After VIA 1 passed for the second time, we jumped back in the car and chased it for a few more kilometres. We came to the highway 424 crossing - with a stop sign - and I decided that would be it for the chase. We bailed out once more and I shot video at the crossing while Michael took some more photos.

That was the Canadian.

Over the Hump

We left Diamond after that, and as I was driving back toward where Michael was staying, we decided to take a few minutes to visit the hump at Symington Yard. This hump is one of the few hump yards still operating in Canada (CP's Winnipeg hump shut down several years ago) and there are usually three sets of power either at work or ready for work. This day was no exception.

A set with CN 7522 / 7511 was on the hump itself.
CN 7522 / 7511 on the hump in Symington Yard
Another set with CN 7500 / 7513 was sitting to the side.
CN 7500 / 7513 in Symington Yard
The third set was pushing cars over the hump. This was the set that Michael was really looking for, the one with three SD40-2 units! CN 6015 / 6005 / 6012 and 225 were well down toward Navin.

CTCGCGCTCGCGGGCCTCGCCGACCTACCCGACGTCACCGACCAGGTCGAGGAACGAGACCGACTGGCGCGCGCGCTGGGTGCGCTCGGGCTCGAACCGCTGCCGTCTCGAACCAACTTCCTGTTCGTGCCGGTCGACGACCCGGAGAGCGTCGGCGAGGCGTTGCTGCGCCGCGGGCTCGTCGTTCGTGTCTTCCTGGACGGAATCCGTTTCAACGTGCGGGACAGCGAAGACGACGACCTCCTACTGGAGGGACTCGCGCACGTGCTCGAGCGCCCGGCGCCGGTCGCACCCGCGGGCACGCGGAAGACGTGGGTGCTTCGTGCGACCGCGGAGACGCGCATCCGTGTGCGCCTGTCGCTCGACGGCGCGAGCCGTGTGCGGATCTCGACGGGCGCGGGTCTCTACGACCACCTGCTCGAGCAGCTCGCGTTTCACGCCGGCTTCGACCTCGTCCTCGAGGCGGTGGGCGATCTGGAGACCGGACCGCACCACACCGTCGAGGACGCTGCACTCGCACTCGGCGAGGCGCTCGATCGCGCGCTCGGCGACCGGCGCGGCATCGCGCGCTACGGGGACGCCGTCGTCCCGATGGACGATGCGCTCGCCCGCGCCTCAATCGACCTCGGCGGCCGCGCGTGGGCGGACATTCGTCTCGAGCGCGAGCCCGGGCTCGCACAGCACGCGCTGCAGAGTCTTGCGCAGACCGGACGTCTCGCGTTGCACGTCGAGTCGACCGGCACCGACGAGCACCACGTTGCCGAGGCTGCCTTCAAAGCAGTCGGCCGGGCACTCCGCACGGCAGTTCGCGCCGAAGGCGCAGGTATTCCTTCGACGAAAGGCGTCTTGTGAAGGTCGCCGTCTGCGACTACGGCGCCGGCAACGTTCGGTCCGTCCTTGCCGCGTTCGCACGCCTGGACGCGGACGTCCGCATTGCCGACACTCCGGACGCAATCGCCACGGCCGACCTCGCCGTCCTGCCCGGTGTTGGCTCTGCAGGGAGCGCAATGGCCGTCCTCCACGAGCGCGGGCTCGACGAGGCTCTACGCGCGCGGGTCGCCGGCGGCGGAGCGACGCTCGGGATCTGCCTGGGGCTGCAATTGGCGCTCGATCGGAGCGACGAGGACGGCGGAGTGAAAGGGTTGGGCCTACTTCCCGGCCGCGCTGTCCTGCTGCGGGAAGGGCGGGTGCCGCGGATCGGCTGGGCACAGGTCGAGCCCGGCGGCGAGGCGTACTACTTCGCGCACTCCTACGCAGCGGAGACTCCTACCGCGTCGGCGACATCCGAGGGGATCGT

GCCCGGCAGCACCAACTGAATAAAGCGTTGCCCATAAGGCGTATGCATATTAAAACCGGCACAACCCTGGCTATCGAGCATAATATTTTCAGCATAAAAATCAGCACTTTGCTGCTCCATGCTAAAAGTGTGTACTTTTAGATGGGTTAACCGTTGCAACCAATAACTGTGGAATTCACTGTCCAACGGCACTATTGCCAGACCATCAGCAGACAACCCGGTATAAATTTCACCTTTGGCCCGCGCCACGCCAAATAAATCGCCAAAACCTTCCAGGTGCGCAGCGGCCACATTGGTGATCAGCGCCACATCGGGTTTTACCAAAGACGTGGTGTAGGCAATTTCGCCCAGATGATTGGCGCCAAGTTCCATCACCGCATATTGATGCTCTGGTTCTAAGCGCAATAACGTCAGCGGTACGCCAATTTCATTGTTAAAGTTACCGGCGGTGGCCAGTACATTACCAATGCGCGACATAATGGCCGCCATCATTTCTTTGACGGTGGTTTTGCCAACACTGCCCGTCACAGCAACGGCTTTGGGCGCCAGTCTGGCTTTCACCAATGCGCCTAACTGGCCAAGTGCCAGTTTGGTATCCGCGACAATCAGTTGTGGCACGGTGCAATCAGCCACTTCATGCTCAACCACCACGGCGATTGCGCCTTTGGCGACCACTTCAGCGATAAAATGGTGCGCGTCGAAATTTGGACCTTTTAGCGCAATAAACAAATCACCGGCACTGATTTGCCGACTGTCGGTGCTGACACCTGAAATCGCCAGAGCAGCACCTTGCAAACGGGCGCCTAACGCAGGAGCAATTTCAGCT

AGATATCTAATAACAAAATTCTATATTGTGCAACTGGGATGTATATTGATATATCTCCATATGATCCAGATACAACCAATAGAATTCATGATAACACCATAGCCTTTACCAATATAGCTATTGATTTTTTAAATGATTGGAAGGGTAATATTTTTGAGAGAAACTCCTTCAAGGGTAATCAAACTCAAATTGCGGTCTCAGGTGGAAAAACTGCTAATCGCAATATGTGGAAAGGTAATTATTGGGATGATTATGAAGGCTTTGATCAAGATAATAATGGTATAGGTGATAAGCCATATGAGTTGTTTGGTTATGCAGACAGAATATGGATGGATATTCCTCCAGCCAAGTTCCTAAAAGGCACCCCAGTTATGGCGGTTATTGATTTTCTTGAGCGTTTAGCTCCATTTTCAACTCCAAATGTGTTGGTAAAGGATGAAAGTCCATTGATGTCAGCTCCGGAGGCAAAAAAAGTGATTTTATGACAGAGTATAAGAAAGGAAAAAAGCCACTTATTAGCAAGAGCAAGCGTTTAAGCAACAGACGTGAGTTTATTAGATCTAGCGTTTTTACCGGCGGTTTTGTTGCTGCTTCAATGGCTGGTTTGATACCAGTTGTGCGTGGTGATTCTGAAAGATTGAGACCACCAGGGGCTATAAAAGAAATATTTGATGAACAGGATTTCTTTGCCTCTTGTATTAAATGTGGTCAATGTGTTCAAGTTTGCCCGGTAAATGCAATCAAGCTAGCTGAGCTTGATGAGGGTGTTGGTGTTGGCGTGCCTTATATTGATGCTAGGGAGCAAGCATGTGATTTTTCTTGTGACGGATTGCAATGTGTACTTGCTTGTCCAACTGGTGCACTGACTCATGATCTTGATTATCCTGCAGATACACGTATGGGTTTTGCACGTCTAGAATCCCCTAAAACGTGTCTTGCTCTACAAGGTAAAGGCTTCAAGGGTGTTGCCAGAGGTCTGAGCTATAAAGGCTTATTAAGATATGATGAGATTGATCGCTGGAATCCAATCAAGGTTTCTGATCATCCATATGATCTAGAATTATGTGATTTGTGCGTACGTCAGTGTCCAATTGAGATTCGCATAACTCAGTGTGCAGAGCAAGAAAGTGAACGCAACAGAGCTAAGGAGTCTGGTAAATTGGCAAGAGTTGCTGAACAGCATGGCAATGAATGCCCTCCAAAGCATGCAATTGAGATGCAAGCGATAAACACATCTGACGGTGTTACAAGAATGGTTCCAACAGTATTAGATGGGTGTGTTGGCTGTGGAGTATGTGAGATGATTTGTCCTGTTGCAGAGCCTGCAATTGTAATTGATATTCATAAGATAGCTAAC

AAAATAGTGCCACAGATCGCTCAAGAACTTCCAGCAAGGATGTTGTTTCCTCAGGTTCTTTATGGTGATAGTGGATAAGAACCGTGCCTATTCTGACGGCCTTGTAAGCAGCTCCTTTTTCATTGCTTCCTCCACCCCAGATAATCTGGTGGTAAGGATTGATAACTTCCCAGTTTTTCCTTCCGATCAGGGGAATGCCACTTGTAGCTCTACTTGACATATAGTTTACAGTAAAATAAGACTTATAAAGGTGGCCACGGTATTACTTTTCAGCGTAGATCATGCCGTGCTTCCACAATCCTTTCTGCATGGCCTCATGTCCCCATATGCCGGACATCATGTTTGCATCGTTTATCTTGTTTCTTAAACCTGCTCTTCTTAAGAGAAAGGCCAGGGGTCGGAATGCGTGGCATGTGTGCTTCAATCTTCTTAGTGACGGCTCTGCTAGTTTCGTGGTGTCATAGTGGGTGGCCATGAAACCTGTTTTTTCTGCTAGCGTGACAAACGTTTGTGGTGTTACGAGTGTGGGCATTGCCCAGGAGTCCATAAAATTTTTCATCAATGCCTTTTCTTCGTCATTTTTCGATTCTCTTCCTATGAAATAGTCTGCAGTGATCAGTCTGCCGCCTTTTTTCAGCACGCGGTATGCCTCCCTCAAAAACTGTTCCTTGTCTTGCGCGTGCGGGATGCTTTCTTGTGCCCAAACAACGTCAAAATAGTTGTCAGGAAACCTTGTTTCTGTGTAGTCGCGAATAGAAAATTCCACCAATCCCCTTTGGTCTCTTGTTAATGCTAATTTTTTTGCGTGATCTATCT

Slug and three SD40-2 units... what could be better?

While we were looking at the hump set, CN 3047 was pulling south/east out of the yard. We believe this was train CN 438.
CN 3047 leaving Symington
That was the end of our time together, and I dropped Michael off to meet up with his family and I headed home to my own family. Railfanning is fun but family is way more important!


We saw 7 trains over 6 hours, which is pretty good, I think. I hope Michael was pleased with his Diamond experience and I look forward to see more photos from him from this trip and from his normal Montreal railfanning! Thanks for reading and thank you Michael for the company and the experience.

Further reading: